On 30 September, the United Nations Regional Centre for Peace, Disarmament and Development in Latin America and the Caribbean (UNLIREC) and Instituto Sou da Paz conducted a webinar on the challenges and solutions for firearms use and possession in schools in Latin America and the Caribbean.
UNLIREC shared the most relevant findings of its recent study entitled Firearms in Latin American and Caribbean Schools: approaches, challenges and responses to a predominantly Brazilian audience. UNLIREC highlighted the fact that in recent years there has been an increasing amount of news in the media about the presence and use of firearms in schools in some countries in the region. This UNLIREC-led media monitoring study identifies the means of addressing this phenomenon and its detrimental impact by analysing over 120 cases of the presence and use of firearms in schools reported by digital media in countries across the region over a period of 9 years (between June 2010 and July 2019).
The most common manifestations of this growing phenomenon include firearms incidents taking place inside schools; students carrying firearms among their belongings; armed students who threaten and intimidate their peers and teachers; injuries and fatalities as a consequence of intentional or accidental shootings inside schools, among others. According to the findings of this study, the most common type of firearms in reported incidents were revolvers and pistols, accounting for 36% and 32%, respectively.
Likewise, with respect to where the firearms came from, it was possible to identify that in at least 25 cases, the source of firearms was directly related to the homes of the students involved. This serves as an alert as to the importance of establishing measures of safe storage for firearms carriers.
This regional approach was complemented by a national and local look at the manifestations, impacts and challenges of this phenomenon in Brazil in recent years. This analysis was carried out by representatives of Instituto Sou da Paz, the Latin American Faculty of Social Sciences (FLACSO – Brazil), as well as a specialist member of the Public Ministry of the State of São Paulo.
The panelists agreed that the presence and use of firearms in schools and the motivations that lead students to bring a firearm to school is nourished by different factors, such as the dynamics of violence in schools, the characteristics of community contexts in which the schools are located, easy access to firearms, bullying, cultural and social acceptation of firearms seen as symbols of power, authority, respect, and masculinity, among others. In this respect, the importance of ensuring an integrated approach to prevent this phenomenon was indicated.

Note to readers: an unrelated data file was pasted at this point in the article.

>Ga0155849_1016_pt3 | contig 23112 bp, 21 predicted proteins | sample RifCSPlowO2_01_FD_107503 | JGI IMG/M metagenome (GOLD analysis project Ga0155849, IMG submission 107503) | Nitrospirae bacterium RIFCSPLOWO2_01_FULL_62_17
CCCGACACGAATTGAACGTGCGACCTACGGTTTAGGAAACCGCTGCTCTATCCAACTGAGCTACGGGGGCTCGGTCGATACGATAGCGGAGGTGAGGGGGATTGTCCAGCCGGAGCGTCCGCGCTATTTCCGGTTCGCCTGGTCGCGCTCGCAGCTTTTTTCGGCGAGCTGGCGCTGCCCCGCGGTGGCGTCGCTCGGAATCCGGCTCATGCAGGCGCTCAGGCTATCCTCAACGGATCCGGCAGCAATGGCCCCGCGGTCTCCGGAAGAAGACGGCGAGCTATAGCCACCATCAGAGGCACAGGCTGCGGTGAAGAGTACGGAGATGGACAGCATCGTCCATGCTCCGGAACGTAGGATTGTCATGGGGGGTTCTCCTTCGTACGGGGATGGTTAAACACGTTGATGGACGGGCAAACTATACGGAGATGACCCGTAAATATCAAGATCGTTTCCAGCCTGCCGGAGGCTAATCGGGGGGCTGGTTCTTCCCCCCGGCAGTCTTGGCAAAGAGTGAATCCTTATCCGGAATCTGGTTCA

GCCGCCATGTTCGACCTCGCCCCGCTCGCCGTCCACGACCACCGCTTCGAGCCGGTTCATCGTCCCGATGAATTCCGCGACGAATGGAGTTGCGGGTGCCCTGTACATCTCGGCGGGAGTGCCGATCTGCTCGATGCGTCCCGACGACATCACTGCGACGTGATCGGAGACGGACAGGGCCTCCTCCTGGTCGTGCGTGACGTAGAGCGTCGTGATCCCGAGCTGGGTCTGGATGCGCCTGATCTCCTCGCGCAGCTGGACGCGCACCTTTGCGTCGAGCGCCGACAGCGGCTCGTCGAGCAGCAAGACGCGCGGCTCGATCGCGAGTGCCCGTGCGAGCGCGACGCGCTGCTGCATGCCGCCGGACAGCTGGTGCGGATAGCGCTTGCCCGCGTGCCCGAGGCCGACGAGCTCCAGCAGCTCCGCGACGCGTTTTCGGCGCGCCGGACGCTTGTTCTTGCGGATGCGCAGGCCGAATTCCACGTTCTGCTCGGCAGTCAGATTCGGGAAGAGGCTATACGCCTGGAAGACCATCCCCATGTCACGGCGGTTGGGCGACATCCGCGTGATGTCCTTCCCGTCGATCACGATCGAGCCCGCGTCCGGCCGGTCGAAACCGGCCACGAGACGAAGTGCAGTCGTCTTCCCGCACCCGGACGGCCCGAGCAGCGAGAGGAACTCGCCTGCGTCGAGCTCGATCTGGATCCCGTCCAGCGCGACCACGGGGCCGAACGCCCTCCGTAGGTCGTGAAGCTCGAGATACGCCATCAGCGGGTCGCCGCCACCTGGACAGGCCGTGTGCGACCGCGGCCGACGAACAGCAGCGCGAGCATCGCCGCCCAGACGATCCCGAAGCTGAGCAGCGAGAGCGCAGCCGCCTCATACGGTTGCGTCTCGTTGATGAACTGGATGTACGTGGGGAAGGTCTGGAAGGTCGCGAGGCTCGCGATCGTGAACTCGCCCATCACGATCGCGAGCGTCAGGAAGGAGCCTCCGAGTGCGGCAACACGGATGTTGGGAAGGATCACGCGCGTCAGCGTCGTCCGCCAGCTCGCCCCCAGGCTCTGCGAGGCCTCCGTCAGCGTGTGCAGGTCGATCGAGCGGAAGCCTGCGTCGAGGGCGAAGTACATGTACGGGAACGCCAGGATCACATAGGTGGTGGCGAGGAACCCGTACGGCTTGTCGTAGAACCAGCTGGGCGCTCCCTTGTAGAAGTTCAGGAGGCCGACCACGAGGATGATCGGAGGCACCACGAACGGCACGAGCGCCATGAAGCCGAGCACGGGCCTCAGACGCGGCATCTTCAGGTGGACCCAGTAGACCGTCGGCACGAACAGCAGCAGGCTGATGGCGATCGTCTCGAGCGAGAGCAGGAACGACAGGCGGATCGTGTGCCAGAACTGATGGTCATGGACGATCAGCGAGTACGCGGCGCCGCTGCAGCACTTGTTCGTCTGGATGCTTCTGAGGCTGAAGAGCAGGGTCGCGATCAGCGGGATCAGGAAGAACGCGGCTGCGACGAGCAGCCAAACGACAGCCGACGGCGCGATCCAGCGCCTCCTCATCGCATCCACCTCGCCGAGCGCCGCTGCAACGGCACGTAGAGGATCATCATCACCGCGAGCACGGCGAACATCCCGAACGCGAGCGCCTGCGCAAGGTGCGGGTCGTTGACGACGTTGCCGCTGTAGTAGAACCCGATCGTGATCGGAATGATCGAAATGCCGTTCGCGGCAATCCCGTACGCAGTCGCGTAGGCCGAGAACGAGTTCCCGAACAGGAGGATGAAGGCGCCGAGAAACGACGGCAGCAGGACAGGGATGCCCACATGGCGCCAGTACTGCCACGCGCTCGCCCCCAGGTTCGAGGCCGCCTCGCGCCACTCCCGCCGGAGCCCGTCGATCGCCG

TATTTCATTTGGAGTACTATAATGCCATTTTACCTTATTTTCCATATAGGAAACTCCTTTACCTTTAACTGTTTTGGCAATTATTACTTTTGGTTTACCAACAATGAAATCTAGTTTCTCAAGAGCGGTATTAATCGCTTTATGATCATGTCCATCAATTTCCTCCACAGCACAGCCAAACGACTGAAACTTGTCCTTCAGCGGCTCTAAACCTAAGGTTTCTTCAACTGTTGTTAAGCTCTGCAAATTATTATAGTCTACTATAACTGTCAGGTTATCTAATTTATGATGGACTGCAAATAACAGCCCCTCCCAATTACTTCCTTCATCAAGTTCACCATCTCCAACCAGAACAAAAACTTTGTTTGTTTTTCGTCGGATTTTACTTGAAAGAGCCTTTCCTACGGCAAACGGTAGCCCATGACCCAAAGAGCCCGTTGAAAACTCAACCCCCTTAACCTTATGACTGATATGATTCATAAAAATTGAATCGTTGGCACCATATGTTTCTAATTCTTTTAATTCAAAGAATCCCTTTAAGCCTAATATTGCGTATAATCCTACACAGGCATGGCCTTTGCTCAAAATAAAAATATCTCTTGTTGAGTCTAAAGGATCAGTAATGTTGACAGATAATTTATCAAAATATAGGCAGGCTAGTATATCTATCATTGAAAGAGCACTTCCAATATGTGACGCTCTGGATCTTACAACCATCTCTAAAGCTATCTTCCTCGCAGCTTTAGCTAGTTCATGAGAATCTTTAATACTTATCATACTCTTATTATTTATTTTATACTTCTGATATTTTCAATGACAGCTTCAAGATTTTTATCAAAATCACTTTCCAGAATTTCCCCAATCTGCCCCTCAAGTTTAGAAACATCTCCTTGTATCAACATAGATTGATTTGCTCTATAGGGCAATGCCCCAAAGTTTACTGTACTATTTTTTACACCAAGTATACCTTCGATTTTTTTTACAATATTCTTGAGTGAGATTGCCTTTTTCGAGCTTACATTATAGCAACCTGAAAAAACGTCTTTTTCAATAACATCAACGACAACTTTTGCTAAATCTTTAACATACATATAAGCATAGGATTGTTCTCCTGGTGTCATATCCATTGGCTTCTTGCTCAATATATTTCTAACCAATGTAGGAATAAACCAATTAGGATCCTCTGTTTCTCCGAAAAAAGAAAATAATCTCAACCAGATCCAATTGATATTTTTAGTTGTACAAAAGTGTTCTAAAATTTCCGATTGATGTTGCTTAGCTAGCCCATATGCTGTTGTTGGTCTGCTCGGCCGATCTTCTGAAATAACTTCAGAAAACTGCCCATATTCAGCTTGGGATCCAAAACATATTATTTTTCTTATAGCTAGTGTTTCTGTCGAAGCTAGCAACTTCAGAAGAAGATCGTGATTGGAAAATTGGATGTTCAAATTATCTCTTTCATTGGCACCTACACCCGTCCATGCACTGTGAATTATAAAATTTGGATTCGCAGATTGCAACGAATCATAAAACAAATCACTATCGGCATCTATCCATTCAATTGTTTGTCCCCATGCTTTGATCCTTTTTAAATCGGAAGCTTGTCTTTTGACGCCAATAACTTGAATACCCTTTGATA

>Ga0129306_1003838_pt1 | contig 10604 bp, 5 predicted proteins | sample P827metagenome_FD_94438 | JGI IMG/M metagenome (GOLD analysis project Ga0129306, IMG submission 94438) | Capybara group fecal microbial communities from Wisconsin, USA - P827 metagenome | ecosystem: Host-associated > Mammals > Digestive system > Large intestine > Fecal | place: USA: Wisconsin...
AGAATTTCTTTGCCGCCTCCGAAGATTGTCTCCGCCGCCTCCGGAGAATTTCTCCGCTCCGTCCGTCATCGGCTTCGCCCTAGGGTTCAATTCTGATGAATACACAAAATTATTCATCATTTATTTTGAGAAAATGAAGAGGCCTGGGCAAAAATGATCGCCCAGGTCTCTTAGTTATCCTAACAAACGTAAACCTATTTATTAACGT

As part of the webinar agenda, different measures and initiatives that are being implemented in some countries of the region were shared, paying special attention to preventing the presence and use of firearms in schools, such as: protocols and guidelines for action and prevention of the presence and use of firearms in schools; tools for the collection and management of information; awareness raising campaigns and education directed at students with regard to the use of firearms and armed violence; among other initiatives focused on strengthening schools as spaces that are safe and free from armed violence.
This webinar was attended by more that 70 people from Brazil and other countries in the region linked to the public sectors of education, childhood and adolescence, security, arms control, as well as representatives of agencies of the United Nations System, international cooperation bodies, civil society organizations, academia and specialists.
This discussion space was made possible thanks to the valuable financial contribution from the Government of Sweden.
For more information, please contact:
Amanda Cowl, Political Affairs Officer
Instituto Sou da Paz
Izabelle Mundim, Press Advisor
Video made with support of the European Union in the framework of EU Council Decision 2019/97 in support of the Biological and Toxin Weapons Convention
On 22 January 2021, the Treaty on the Prohibition of Nuclear Weapons (#TPNW) enters into force